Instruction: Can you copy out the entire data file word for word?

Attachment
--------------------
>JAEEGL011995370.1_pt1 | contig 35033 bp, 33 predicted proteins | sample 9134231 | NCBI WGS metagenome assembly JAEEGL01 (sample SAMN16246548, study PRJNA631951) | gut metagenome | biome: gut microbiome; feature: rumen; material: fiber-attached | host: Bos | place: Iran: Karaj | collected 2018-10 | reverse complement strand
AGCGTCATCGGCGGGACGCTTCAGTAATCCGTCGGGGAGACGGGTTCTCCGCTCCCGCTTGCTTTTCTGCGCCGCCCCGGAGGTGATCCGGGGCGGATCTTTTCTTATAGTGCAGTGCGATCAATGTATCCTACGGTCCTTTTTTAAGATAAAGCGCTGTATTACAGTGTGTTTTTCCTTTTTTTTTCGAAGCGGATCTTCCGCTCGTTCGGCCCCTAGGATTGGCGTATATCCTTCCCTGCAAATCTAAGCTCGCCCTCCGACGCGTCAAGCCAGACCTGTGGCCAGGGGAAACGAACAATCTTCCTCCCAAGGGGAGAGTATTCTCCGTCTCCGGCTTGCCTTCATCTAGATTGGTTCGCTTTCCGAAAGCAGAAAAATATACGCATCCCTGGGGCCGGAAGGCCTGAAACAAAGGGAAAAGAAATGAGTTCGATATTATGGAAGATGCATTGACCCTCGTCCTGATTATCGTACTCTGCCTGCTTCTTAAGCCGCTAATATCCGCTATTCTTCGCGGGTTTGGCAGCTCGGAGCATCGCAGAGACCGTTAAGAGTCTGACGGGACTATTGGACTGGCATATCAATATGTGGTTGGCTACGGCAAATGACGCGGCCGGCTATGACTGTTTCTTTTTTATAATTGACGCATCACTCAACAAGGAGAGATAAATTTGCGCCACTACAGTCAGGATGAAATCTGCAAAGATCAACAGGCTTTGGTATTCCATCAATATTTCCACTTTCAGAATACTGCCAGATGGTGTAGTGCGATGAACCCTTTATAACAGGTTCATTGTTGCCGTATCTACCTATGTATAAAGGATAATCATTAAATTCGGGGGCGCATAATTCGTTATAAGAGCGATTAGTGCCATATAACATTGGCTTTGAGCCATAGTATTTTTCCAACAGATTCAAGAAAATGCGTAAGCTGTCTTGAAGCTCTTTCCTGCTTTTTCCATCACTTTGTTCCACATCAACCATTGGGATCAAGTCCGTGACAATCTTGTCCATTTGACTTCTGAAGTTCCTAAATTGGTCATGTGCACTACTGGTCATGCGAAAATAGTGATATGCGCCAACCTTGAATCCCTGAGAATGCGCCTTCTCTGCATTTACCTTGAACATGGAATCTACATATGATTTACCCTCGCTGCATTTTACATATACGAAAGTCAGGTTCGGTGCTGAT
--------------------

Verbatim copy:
>JAEEGL011995370.1_pt1 | contig 35033 bp, 33 predicted proteins | sample 9134231 | NCBI WGS metagenome assembly JAEEGL01 (sample SAMN16246548, study PRJNA631951) | gut metagenome | biome: gut microbiome; feature: rumen; material: fiber-attached | host: Bos | place: Iran: Karaj | collected 2018-10 | reverse complement strand
AGCGTCATCGGCGGGACGCTTCAGTAATCCGTCGGGGAGACGGGTTCTCCGCTCCCGCTTGCTTTTCTGCGCCGCCCCGGAGGTGATCCGGGGCGGATCTTTTCTTATAGTGCAGTGCGATCAATGTATCCTACGGTCCTTTTTTAAGATAAAGCGCTGTATTACAGTGTGTTTTTCCTTTTTTTTTCGAAGCGGATCTTCCGCTCGTTCGGCCCCTAGGATTGGCGTATATCCTTCCCTGCAAATCTAAGCTCGCCCTCCGACGCGTCAAGCCAGACCTGTGGCCAGGGGAAACGAACAATCTTCCTCCCAAGGGGAGAGTATTCTCCGTCTCCGGCTTGCCTTCATCTAGATTGGTTCGCTTTCCGAAAGCAGAAAAATATACGCATCCCTGGGGCCGGAAGGCCTGAAACAAAGGGAAAAGAAATGAGTTCGATATTATGGAAGATGCATTGACCCTCGTCCTGATTATCGTACTCTGCCTGCTTCTTAAGCCGCTAATATCCGCTATTCTTCGCGGGTTTGGCAGCTCGGAGCATCGCAGAGACCGTTAAGAGTCTGACGGGACTATTGGACTGGCATATCAATATGTGGTTGGCTACGGCAAATGACGCGGCCGGCTATGACTGTTTCTTTTTTATAATTGACGCATCACTCAACAAGGAGAGATAAATTTGCGCCACTACAGTCAGGATGAAATCTGCAAAGATCAACAGGCTTTGGTATTCCATCAATATTTCCACTTTCAGAATACTGCCAGATGGTGTAGTGCGATGAACCCTTTATAACAGGTTCATTGTTGCCGTATCTACCTATGTATAAAGGATAATCATTAAATTCGGGGGCGCATAATTCGTTATAAGAGCGATTAGTGCCATATAACATTGGCTTTGAGCCATAGTATTTTTCCAACAGATTCAAGAAAATGCGTAAGCTGTCTTGAAGCTCTTTCCTGCTTTTTCCATCACTTTGTTCCACATCAACCATTGGGATCAAGTCCGTGACAATCTTGTCCATTTGACTTCTGAAGTTCCTAAATTGGTCATGTGCACTACTGGTCATGCGAAAATAGTGATATGCGCCAACCTTGAATCCCTGAGAATGCGCCTTCTCTGCATTTACCTTGAACATGGAATCTACATATGATTTACCCTCGCTGCATTTTACATATACGAAAGTCAGGTTCGGTGCTGAT